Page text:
Part 10: Telltale Now

The cancellation press release concluded with the statement that “There are currently no plans to reduce staff.” It took as long as seven weeks for the mass layoffs to commence. Affected personnel included Sean Clark, the latest veteran (in his case, of fifteen years) to depart the company. Among the Freelance Police team let go was Randy Tudor, who remembers that he was out the door within "only a couple of days, I think," and that the workforce reduction was carried out with roughly the amount of grace you'd presume. "After the cancellation, I was again assured that my job was secure, but I think I knew by then this was bullshit. When the axe came down, we were only given a short time to pack our stuff before being escorted from the building."

One cancelled game is not equal to another: Jonathan Sgro proudly includes Sam & Max: Freelance Police in the LucasArts section of his resume.

A new president, Jim Ward, was appointed in May, and as would become tradition with regime changes, further layoffs followed and would characterize the rest of the year as LEC transitioned to its next phase of bad faith course correction. The history of LucasArts from this point forward, however, is beyond the scope of this article.

Some employees jumped before being pushed, but voluntarily or not key members of the Freelance Police team dispersed quickly after the game collapsed. Exceptions included Mike Stemmle, who stuck around a few months longer to write dialog for Star Wars games until his number was called, and Steve Chen, who had only just returned to LucasArts for Freelance Police after having worked on the initial two years of Psychonauts’ unusually long development cycle. (Chen was part of the original band of Grim Fandango vets who had followed Tim Schafer on his new venture.) Summarizes the designer: “LucasArts was essentially rebooted from the ground up."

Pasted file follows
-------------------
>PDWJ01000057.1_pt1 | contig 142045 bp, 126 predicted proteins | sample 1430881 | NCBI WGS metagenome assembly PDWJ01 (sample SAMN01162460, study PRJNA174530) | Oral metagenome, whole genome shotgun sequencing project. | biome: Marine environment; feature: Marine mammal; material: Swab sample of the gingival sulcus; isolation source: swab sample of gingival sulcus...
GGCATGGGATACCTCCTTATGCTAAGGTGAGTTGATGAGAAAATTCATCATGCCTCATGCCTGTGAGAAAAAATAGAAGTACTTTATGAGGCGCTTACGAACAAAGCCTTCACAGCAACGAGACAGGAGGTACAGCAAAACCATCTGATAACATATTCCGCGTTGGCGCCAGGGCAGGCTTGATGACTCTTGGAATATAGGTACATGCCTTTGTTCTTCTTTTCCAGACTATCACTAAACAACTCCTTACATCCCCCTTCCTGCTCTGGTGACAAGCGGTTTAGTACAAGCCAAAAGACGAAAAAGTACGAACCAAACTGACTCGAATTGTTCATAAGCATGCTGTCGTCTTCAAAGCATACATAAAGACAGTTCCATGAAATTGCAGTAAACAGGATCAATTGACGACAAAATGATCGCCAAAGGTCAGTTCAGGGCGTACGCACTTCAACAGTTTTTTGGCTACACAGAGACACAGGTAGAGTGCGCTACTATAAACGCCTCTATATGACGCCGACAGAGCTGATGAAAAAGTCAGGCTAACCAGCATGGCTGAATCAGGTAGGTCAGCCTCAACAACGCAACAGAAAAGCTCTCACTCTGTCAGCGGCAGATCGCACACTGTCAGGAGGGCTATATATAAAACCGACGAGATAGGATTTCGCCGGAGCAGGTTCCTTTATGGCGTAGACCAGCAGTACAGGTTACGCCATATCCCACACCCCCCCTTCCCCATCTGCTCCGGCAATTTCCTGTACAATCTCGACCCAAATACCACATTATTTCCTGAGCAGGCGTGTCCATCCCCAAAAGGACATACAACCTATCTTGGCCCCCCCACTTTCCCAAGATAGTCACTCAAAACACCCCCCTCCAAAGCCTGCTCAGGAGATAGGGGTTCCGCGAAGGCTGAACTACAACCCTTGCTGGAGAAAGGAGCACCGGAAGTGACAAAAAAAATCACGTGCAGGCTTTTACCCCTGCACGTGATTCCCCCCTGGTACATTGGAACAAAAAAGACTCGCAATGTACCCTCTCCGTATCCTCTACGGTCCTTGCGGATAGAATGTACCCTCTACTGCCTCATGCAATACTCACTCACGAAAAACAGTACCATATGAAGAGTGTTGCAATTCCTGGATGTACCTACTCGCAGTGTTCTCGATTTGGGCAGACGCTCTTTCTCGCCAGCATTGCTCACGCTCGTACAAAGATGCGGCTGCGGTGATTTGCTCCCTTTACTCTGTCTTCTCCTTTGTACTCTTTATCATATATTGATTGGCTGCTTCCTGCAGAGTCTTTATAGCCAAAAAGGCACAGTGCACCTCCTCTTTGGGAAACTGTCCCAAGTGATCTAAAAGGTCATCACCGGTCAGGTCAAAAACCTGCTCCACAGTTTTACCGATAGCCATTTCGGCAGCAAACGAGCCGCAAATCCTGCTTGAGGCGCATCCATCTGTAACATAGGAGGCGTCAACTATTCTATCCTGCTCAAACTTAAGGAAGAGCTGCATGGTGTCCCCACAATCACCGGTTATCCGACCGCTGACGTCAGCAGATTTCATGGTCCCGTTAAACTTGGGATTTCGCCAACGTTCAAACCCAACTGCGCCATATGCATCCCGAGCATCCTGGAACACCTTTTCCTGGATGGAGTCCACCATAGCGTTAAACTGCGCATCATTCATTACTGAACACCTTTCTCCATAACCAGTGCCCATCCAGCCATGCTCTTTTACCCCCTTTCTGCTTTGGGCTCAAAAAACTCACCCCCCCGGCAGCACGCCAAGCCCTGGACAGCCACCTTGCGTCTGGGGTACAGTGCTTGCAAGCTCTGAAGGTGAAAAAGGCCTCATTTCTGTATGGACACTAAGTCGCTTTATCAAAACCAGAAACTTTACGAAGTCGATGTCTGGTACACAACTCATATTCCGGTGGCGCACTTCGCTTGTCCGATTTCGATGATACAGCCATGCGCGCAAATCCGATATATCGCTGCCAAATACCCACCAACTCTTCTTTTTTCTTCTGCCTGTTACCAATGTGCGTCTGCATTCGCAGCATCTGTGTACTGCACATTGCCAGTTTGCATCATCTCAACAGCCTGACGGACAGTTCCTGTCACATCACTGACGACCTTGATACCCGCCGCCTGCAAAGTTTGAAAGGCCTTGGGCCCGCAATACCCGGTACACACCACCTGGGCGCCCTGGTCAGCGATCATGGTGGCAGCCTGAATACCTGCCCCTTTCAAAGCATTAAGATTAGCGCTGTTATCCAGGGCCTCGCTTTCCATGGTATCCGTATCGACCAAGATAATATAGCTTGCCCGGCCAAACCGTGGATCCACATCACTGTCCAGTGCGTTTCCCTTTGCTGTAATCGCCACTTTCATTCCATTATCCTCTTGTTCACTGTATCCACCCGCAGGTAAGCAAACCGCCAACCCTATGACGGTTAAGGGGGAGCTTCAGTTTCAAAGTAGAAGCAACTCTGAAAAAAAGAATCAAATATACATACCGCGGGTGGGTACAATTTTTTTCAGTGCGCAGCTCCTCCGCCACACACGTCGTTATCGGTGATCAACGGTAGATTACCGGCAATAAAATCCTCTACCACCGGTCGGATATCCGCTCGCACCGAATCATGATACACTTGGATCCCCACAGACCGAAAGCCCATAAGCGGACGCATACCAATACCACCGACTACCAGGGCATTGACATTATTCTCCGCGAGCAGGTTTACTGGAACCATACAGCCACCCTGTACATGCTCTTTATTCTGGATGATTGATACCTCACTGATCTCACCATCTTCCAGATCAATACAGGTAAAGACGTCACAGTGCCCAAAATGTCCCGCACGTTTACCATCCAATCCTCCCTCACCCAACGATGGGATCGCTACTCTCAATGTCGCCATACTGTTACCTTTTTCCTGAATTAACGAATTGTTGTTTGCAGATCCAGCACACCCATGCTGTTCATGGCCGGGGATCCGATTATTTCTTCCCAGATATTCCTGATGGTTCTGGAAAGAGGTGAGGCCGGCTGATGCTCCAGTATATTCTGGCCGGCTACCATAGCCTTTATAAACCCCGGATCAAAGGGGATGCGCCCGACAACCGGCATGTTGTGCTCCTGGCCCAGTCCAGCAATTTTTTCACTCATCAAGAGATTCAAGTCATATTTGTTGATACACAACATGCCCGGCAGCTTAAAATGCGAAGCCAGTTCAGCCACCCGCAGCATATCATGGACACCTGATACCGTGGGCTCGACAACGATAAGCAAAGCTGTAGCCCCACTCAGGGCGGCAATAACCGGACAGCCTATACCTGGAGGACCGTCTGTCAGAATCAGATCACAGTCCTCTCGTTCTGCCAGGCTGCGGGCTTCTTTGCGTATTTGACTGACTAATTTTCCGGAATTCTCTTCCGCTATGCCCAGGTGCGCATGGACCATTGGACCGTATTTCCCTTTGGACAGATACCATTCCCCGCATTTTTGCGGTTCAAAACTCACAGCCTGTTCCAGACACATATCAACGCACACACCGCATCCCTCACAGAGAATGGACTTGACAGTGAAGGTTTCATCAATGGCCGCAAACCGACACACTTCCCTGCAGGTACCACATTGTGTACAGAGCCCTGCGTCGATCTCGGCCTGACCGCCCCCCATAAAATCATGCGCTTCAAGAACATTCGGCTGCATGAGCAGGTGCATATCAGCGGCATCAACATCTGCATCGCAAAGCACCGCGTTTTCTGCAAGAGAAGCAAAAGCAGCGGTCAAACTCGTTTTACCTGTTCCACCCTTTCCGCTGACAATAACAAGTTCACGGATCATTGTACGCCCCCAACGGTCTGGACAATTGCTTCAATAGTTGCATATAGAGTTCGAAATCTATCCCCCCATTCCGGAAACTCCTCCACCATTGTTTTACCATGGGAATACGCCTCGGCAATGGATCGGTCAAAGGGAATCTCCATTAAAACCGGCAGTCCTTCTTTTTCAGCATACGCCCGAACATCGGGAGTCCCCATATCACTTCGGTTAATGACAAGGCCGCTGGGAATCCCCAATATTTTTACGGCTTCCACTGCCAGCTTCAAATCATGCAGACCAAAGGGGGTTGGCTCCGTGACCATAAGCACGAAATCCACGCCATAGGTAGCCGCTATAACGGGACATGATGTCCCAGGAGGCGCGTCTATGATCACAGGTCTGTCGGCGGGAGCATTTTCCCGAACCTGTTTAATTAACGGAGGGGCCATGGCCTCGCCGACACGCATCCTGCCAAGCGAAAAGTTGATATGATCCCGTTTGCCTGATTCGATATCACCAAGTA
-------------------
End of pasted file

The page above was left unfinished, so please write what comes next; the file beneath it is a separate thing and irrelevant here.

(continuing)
Dan Connors, Kevin Bruner, and Troy Molander (another LEC disbursal who seems to have kept a lower profile) founded Telltale Games in April 2004 as CEO, CTO and COO respectively. Among their first employees were Brendan Q. Ferguson, who had worked as a programmer/writer/designer on Freelance Police, and Graham Annable, who served as the studio’s first Creative Director. The startup came to our attention in June 2004 with the launch of its web site. In its initial form, it consisted of little more than a running staff blog largely authored by Ferguson, and the following self-description:

Telltale Games has heard the cry for entertaining, visually appealing, character-rich, cinematic games and we're preparing for a rapid response!

Telltale's extensive game production experience has culminated in technologies and production processes that enable Telltale to build and release several quality game "episodes" per year, bringing licenses from notable authors, game designers, comic books, and cartoons to the on-line audience.

We're putting our years of experience into serving short helpings of mind-bending puzzles involving your favorite characters, and introducing new ones you're sure to love. And at a value which will have gamers, from the hardcore to the casual, coming back for more! Combining our story-telling, puzzle-crafting talent with our proprietary technology, we'll deliver the interactive, cinematic experience you've been longing for!